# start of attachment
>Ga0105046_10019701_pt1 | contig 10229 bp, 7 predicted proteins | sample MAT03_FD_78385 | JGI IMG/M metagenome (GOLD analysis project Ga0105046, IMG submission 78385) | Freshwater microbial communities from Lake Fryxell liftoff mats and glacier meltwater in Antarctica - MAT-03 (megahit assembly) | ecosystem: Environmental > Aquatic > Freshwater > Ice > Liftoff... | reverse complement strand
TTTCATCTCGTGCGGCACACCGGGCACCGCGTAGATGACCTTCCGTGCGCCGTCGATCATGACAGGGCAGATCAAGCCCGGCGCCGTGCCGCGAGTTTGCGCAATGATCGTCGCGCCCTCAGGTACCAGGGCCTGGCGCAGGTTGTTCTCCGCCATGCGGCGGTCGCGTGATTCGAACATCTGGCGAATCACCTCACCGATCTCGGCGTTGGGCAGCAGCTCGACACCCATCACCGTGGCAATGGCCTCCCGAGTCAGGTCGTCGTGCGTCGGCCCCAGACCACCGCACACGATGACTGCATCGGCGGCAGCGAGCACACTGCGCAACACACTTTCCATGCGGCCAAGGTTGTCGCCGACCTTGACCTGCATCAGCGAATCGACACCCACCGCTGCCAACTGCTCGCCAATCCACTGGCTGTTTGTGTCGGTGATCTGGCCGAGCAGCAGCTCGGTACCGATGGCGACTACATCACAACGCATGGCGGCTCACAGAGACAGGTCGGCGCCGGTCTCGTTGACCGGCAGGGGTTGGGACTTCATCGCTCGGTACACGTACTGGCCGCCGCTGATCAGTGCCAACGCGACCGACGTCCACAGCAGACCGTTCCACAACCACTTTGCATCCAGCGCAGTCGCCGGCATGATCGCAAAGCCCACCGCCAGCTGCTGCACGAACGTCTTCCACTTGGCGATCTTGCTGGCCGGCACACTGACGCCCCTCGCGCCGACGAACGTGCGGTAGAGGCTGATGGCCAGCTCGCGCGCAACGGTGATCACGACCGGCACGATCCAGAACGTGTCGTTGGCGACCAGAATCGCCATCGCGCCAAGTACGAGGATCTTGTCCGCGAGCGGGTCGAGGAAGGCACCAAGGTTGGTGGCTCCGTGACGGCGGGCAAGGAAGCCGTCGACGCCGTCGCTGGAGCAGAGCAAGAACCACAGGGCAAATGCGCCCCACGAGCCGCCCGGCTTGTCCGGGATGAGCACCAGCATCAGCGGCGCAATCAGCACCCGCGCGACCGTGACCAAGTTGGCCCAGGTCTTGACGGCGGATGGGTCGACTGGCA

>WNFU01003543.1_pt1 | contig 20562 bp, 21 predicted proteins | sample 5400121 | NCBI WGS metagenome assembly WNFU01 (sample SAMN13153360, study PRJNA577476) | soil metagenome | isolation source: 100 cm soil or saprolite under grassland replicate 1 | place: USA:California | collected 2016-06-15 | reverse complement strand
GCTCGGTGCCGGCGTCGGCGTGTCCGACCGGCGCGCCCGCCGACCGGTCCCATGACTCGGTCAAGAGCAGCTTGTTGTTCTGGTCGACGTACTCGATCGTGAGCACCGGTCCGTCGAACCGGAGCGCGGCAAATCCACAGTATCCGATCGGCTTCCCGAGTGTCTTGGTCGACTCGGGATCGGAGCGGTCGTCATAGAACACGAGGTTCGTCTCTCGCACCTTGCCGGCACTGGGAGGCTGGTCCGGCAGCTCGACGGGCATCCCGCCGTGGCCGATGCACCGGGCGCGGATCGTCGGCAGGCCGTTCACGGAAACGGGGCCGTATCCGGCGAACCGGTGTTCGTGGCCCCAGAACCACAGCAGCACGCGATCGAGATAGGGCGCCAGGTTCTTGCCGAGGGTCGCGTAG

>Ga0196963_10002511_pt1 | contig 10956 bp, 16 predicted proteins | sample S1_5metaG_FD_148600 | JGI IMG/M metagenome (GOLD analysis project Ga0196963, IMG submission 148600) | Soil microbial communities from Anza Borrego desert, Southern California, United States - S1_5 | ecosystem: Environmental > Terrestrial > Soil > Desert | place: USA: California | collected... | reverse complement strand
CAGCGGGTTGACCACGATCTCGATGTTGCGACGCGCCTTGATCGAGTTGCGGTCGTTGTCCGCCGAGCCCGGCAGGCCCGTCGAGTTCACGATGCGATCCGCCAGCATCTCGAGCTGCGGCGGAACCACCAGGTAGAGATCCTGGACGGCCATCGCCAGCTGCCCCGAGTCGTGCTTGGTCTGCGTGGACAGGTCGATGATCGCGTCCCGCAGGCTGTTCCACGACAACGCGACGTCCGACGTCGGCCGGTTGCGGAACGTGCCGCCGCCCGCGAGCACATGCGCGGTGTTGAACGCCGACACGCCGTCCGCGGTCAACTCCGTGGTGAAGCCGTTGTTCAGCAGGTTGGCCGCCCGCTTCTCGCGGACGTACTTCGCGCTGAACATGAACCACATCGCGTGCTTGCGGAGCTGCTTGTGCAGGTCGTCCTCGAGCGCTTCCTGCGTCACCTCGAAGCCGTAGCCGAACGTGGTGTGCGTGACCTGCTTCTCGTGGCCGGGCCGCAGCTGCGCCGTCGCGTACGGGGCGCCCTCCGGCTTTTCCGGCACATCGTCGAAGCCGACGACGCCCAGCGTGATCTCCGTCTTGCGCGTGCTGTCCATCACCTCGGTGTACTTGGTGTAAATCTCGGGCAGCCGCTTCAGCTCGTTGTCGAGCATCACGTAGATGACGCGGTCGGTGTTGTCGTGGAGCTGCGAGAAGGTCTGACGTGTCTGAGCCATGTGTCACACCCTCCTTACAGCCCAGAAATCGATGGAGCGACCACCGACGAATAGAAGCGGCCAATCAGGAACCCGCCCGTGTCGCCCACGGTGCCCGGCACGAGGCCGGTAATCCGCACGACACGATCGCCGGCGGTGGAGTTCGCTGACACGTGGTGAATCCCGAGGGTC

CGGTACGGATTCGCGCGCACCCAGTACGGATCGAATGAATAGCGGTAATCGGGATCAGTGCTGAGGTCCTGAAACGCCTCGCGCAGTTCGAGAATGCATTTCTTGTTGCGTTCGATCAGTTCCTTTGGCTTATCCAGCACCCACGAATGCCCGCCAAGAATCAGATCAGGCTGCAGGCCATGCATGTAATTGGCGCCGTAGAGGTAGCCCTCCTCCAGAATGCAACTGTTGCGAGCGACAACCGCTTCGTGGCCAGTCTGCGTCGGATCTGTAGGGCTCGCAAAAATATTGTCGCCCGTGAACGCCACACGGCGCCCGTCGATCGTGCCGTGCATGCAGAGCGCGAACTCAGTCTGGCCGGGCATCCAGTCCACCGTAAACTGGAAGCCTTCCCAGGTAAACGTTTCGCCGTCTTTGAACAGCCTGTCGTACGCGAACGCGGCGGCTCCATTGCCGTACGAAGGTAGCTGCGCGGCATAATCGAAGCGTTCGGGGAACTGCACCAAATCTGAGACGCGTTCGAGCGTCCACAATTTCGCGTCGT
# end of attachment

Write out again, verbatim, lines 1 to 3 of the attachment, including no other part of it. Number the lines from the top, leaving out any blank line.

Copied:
>Ga0105046_10019701_pt1 | contig 10229 bp, 7 predicted proteins | sample MAT03_FD_78385 | JGI IMG/M metagenome (GOLD analysis project Ga0105046, IMG submission 78385) | Freshwater microbial communities from Lake Fryxell liftoff mats and glacier meltwater in Antarctica - MAT-03 (megahit assembly) | ecosystem: Environmental > Aquatic > Freshwater > Ice > Liftoff... | reverse complement strand
TTTCATCTCGTGCGGCACACCGGGCACCGCGTAGATGACCTTCCGTGCGCCGTCGATCATGACAGGGCAGATCAAGCCCGGCGCCGTGCCGCGAGTTTGCGCAATGATCGTCGCGCCCTCAGGTACCAGGGCCTGGCGCAGGTTGTTCTCCGCCATGCGGCGGTCGCGTGATTCGAACATCTGGCGAATCACCTCACCGATCTCGGCGTTGGGCAGCAGCTCGACACCCATCACCGTGGCAATGGCCTCCCGAGTCAGGTCGTCGTGCGTCGGCCCCAGACCACCGCACACGATGACTGCATCGGCGGCAGCGAGCACACTGCGCAACACACTTTCCATGCGGCCAAGGTTGTCGCCGACCTTGACCTGCATCAGCGAATCGACACCCACCGCTGCCAACTGCTCGCCAATCCACTGGCTGTTTGTGTCGGTGATCTGGCCGAGCAGCAGCTCGGTACCGATGGCGACTACATCACAACGCATGGCGGCTCACAGAGACAGGTCGGCGCCGGTCTCGTTGACCGGCAGGGGTTGGGACTTCATCGCTCGGTACACGTACTGGCCGCCGCTGATCAGTGCCAACGCGACCGACGTCCACAGCAGACCGTTCCACAACCACTTTGCATCCAGCGCAGTCGCCGGCATGATCGCAAAGCCCACCGCCAGCTGCTGCACGAACGTCTTCCACTTGGCGATCTTGCTGGCCGGCACACTGACGCCCCTCGCGCCGACGAACGTGCGGTAGAGGCTGATGGCCAGCTCGCGCGCAACGGTGATCACGACCGGCACGATCCAGAACGTGTCGTTGGCGACCAGAATCGCCATCGCGCCAAGTACGAGGATCTTGTCCGCGAGCGGGTCGAGGAAGGCACCAAGGTTGGTGGCTCCGTGACGGCGGGCAAGGAAGCCGTCGACGCCGTCGCTGGAGCAGAGCAAGAACCACAGGGCAAATGCGCCCCACGAGCCGCCCGGCTTGTCCGGGATGAGCACCAGCATCAGCGGCGCAATCAGCACCCGCGCGACCGTGACCAAGTTGGCCCAGGTCTTGACGGCGGATGGGTCGACTGGCA

>WNFU01003543.1_pt1 | contig 20562 bp, 21 predicted proteins | sample 5400121 | NCBI WGS metagenome assembly WNFU01 (sample SAMN13153360, study PRJNA577476) | soil metagenome | isolation source: 100 cm soil or saprolite under grassland replicate 1 | place: USA:California | collected 2016-06-15 | reverse complement strand